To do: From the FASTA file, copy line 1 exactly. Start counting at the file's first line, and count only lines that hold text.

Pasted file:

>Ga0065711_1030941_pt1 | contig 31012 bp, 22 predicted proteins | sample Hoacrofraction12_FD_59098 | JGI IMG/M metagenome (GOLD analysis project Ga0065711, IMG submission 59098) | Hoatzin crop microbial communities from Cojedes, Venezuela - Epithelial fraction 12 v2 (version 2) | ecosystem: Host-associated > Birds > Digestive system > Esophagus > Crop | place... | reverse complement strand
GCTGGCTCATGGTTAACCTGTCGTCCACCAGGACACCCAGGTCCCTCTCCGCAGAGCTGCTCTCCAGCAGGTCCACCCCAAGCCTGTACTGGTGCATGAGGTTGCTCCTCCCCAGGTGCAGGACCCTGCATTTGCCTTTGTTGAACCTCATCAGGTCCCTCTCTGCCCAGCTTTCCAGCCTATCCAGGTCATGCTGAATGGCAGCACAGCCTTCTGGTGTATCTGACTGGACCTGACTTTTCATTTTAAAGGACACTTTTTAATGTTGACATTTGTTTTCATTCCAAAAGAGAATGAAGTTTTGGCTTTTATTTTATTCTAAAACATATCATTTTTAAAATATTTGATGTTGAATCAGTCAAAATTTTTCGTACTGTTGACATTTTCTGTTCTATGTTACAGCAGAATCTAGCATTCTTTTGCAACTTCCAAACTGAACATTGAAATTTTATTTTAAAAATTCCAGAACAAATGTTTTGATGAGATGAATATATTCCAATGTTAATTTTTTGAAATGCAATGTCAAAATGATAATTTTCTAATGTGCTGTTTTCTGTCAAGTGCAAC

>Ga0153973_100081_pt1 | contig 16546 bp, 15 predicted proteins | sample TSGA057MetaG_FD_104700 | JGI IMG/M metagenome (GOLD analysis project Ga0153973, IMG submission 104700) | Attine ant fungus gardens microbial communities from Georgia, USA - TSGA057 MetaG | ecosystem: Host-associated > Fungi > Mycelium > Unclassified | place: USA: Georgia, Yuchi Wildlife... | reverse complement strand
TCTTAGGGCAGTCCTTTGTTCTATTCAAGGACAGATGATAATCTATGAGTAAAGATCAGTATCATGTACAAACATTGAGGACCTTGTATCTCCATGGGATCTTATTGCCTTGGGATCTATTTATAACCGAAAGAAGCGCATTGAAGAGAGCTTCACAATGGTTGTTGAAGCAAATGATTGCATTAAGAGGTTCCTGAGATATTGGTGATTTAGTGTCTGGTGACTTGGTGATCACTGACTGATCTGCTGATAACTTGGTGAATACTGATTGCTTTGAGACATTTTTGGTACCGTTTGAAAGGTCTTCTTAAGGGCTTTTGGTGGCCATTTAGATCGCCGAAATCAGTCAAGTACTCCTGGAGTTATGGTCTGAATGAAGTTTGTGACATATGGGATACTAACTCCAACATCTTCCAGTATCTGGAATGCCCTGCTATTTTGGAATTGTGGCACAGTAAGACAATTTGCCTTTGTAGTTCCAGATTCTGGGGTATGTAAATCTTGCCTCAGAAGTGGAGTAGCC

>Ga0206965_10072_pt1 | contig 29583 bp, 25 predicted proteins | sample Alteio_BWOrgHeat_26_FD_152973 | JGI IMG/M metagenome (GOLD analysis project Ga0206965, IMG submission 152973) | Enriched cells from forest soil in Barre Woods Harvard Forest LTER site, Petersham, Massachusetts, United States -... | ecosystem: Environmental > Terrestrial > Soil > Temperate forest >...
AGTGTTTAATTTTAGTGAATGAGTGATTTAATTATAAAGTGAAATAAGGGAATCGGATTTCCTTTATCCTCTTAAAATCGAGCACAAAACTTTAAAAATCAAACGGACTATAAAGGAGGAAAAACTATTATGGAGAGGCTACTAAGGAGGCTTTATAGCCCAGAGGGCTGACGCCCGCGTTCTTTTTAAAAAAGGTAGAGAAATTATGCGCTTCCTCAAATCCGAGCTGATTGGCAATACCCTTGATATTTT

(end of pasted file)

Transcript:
>Ga0065711_1030941_pt1 | contig 31012 bp, 22 predicted proteins | sample Hoacrofraction12_FD_59098 | JGI IMG/M metagenome (GOLD analysis project Ga0065711, IMG submission 59098) | Hoatzin crop microbial communities from Cojedes, Venezuela - Epithelial fraction 12 v2 (version 2) | ecosystem: Host-associated > Birds > Digestive system > Esophagus > Crop | place... | reverse complement strand